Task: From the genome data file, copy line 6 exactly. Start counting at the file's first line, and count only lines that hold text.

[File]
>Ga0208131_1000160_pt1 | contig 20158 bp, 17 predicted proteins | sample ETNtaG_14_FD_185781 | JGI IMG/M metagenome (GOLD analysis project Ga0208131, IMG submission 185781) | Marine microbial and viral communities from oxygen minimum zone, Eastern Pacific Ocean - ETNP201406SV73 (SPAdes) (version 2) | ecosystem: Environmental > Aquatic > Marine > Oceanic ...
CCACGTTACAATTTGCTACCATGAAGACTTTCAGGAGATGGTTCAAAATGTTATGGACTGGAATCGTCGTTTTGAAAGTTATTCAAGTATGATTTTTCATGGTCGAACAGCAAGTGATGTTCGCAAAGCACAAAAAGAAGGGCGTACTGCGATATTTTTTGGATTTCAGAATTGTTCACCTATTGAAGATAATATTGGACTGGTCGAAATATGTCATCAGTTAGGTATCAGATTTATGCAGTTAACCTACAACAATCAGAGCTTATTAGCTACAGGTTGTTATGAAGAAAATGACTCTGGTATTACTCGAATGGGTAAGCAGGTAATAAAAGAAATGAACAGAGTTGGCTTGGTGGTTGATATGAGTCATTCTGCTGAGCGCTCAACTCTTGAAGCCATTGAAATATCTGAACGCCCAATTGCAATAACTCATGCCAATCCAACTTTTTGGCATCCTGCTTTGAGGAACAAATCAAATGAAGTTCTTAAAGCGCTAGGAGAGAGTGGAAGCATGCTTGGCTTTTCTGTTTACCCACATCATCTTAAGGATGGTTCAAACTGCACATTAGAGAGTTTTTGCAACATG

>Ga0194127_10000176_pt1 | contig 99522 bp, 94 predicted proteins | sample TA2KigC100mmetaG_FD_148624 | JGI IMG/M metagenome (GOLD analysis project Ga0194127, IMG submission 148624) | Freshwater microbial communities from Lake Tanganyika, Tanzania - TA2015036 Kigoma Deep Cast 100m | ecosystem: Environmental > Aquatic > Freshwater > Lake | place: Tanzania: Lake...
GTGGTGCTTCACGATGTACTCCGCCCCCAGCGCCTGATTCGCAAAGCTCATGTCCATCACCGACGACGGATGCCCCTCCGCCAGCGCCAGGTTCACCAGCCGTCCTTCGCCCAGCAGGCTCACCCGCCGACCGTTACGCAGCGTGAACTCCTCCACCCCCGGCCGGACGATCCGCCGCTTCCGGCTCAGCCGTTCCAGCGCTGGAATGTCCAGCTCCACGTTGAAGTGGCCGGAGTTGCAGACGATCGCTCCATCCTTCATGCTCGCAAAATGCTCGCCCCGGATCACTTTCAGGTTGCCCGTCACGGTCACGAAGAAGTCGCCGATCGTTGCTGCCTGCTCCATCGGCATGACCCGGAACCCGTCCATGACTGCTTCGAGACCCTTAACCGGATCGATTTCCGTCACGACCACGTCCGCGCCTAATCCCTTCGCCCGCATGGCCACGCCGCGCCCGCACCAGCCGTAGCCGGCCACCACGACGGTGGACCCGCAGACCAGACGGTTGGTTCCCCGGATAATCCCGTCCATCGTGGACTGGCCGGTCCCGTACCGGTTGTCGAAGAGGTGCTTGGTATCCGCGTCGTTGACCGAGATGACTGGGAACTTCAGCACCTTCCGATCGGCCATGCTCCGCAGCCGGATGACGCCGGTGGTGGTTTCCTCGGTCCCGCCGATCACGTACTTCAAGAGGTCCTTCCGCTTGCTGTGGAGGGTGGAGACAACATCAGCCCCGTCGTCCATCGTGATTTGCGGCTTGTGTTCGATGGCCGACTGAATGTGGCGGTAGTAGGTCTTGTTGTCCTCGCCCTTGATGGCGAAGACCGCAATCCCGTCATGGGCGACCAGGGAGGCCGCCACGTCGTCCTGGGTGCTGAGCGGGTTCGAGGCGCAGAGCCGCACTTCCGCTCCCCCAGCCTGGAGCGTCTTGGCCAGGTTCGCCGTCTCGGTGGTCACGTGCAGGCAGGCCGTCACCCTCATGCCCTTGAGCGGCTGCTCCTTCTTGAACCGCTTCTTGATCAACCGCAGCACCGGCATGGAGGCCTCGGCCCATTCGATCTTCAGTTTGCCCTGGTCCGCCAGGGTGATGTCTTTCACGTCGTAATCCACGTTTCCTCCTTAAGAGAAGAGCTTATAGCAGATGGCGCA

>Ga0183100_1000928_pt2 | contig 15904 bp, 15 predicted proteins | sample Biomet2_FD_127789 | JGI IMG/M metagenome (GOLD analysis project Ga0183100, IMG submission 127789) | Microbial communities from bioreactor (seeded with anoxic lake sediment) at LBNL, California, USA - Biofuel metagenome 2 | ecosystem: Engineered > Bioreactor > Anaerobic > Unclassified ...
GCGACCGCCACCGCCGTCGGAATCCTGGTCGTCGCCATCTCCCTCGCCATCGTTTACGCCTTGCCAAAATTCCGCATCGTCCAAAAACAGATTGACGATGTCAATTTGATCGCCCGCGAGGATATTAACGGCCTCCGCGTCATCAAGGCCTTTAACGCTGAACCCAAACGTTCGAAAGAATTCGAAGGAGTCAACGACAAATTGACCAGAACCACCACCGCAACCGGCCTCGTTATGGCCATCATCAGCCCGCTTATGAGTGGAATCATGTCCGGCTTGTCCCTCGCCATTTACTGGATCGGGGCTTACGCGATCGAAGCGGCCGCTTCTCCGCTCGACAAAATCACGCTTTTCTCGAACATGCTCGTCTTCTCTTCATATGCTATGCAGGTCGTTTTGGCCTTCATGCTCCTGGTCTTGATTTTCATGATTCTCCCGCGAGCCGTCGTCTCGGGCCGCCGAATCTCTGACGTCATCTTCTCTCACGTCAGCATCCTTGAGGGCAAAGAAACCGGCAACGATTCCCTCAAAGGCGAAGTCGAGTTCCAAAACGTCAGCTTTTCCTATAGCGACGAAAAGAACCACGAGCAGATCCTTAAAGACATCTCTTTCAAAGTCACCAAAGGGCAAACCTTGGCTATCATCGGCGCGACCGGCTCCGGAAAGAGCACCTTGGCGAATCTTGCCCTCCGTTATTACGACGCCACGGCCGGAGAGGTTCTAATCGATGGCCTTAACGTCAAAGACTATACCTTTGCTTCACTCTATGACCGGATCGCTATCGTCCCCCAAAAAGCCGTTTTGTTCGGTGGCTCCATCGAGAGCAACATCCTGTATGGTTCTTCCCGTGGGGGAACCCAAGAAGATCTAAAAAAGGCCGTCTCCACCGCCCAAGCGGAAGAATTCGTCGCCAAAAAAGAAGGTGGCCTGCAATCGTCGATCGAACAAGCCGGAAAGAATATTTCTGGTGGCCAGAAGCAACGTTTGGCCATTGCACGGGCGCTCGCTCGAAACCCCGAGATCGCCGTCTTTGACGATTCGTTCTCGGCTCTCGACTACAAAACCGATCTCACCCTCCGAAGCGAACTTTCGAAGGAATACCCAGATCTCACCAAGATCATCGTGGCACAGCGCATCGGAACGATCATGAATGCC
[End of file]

GCGACCGCCACCGCCGTCGGAATCCTGGTCGTCGCCATCTCCCTCGCCATCGTTTACGCCTTGCCAAAATTCCGCATCGTCCAAAAACAGATTGACGATGTCAATTTGATCGCCCGCGAGGATATTAACGGCCTCCGCGTCATCAAGGCCTTTAACGCTGAACCCAAACGTTCGAAAGAATTCGAAGGAGTCAACGACAAATTGACCAGAACCACCACCGCAACCGGCCTCGTTATGGCCATCATCAGCCCGCTTATGAGTGGAATCATGTCCGGCTTGTCCCTCGCCATTTACTGGATCGGGGCTTACGCGATCGAAGCGGCCGCTTCTCCGCTCGACAAAATCACGCTTTTCTCGAACATGCTCGTCTTCTCTTCATATGCTATGCAGGTCGTTTTGGCCTTCATGCTCCTGGTCTTGATTTTCATGATTCTCCCGCGAGCCGTCGTCTCGGGCCGCCGAATCTCTGACGTCATCTTCTCTCACGTCAGCATCCTTGAGGGCAAAGAAACCGGCAACGATTCCCTCAAAGGCGAAGTCGAGTTCCAAAACGTCAGCTTTTCCTATAGCGACGAAAAGAACCACGAGCAGATCCTTAAAGACATCTCTTTCAAAGTCACCAAAGGGCAAACCTTGGCTATCATCGGCGCGACCGGCTCCGGAAAGAGCACCTTGGCGAATCTTGCCCTCCGTTATTACGACGCCACGGCCGGAGAGGTTCTAATCGATGGCCTTAACGTCAAAGACTATACCTTTGCTTCACTCTATGACCGGATCGCTATCGTCCCCCAAAAAGCCGTTTTGTTCGGTGGCTCCATCGAGAGCAACATCCTGTATGGTTCTTCCCGTGGGGGAACCCAAGAAGATCTAAAAAAGGCCGTCTCCACCGCCCAAGCGGAAGAATTCGTCGCCAAAAAAGAAGGTGGCCTGCAATCGTCGATCGAACAAGCCGGAAAGAATATTTCTGGTGGCCAGAAGCAACGTTTGGCCATTGCACGGGCGCTCGCTCGAAACCCCGAGATCGCCGTCTTTGACGATTCGTTCTCGGCTCTCGACTACAAAACCGATCTCACCCTCCGAAGCGAACTTTCGAAGGAATACCCAGATCTCACCAAGATCATCGTGGCACAGCGCATCGGAACGATCATGAATGCC